Here in Brandon, FL, the summer heat doesn’t quite let up until October. People are doing their best to stay cool: huddling in air conditioned buildings, eating ice cream and cool drinks, or putting ice packs on their person. But there’s one habit of staying cool that could potentially hurt your teeth: chewing on ice cubes. We mean actual cubes straight from the tray or dispenser, not the crushed or chipped ice. While it feels good in the mouth, ice is a durable material that can damage your teeth if you aren’t careful. Read along as Drs. Richard and Brenton Assing explain how ice could be more foe than friend for your teeth.
For us, the most common reason is the heat. We’re doing all we can to fight back against the summertime shine, and sometimes the air conditioning just isn’t enough. Other times, it could be because you’ve already finished your meal at the restaurant and are chewing on ice to kill time while waiting for your friends to finish. For others, chewing on ice could be a sign of stress or even a medical condition; perhaps they have dry mouth or are getting over a throat sickness.
It’s all about the pressure and the material. Ice cubes are solid and take enormous strength to bite through. Your teeth are made of a few layers of different minerals to protect the sensitive pulp center. However, these layers are not completely resistant to ice cubes, and are prone to cracking or chipping as a result.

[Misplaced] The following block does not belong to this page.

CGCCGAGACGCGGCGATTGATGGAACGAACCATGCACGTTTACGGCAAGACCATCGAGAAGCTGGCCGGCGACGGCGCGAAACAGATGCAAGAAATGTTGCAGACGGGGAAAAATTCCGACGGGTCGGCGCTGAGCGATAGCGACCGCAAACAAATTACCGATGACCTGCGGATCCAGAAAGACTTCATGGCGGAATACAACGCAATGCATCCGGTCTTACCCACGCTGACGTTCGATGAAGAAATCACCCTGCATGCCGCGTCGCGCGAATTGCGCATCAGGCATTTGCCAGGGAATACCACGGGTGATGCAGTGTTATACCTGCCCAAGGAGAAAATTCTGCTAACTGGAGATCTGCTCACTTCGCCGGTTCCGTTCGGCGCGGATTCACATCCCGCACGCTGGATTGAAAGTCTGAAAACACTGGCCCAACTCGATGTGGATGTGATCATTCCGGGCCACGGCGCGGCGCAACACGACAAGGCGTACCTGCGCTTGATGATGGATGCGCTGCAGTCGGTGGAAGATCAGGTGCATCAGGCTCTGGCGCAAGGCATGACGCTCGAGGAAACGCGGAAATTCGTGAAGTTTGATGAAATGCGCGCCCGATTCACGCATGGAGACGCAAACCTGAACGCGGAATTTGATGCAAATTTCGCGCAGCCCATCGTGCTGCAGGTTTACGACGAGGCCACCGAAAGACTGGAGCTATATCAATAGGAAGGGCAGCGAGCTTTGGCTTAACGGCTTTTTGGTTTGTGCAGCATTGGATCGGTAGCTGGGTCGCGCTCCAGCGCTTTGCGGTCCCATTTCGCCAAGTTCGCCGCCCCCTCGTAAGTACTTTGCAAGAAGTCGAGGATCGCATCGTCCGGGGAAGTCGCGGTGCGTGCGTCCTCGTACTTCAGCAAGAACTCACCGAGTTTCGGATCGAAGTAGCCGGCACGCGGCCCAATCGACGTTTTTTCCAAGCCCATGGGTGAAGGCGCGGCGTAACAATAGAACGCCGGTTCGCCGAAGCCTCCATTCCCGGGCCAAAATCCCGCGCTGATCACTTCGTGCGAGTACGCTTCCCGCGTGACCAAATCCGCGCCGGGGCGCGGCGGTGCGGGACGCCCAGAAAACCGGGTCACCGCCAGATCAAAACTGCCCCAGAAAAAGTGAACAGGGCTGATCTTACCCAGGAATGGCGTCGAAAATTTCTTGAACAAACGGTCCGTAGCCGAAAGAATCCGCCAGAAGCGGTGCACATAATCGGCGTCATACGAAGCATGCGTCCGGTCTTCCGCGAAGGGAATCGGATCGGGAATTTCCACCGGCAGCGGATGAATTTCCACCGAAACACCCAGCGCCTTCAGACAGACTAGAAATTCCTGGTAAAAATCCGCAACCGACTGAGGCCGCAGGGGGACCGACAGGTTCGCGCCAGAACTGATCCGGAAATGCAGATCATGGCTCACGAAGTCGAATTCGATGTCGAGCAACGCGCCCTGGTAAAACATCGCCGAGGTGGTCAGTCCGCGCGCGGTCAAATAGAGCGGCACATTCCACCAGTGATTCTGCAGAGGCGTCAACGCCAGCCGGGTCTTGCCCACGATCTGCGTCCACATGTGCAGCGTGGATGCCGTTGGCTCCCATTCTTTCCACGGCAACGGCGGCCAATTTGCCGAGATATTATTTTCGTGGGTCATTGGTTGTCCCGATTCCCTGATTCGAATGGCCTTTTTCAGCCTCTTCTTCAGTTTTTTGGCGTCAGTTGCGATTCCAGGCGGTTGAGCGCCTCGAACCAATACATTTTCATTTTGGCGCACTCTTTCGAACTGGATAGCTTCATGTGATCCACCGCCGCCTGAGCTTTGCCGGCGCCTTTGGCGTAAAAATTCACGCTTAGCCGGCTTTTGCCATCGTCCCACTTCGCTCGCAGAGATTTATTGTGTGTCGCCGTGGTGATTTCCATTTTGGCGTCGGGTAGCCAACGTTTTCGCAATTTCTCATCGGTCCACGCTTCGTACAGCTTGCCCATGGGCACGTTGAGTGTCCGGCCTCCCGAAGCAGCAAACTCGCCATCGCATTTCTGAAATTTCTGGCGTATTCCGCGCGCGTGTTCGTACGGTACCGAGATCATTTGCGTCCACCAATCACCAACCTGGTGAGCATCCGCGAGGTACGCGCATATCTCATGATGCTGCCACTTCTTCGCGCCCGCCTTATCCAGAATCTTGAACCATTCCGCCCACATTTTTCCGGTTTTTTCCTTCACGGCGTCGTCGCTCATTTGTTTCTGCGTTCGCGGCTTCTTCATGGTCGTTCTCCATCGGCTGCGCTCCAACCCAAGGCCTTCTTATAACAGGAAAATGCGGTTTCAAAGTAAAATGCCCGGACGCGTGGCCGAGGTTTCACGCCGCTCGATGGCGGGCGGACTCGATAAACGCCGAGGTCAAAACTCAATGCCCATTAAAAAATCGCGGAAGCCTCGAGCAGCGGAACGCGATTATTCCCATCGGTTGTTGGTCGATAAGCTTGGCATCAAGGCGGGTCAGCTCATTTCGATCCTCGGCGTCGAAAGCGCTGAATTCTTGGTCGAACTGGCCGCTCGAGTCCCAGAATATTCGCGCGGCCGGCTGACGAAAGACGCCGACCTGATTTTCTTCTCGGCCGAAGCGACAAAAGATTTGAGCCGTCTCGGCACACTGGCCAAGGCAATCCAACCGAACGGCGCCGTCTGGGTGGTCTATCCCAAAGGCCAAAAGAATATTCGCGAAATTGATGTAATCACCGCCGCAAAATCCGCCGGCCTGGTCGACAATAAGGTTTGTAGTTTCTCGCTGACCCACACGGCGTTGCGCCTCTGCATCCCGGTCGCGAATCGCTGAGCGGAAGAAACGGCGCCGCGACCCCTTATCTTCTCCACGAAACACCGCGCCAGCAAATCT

If you have dental implants, braces, dental bridges, or other dental restorations with individual parts, be aware that you could damage them when chewing on ice cubes. This could set your treatment back, or cause costly damage to your dental fixtures.
There’s also the risk of something called micro-cracks, which typically occur on your enamel when there are sudden shifts in temperature. For example, if you had some hot soup for dinner, followed immediately by ice chips, the expansion of enamel can lead to a feeling of tightness or stress in your teeth.
While chewing ice may feel cool, it’s not so great for your teeth. Here’s a list of other ways you can replace that ice with something healthier or easier on your teeth:
Don’t feel disheartened if you’ve been chewing on ice cubes. Just be aware that while teeth are the hardest substances in the body, they are still susceptible to cracking or breaking from other harder substances. If you have any questions on how to better care for your teeth in Brandon, FL, feel free to contact us at Brandon Complete Dental Care for more information. We also encourage patients to explore this infosite if you’re interested in dental implants.
Dr. Richard Assing
719 W Robertson St.
Brandon, FL 33511
Monday: 8AM – 6PM
Tuesday: 8AM – 6PM
Wednesday: 8AM – 6PM
Thursday: 8AM – 6PM
Friday: 8AM – 12PM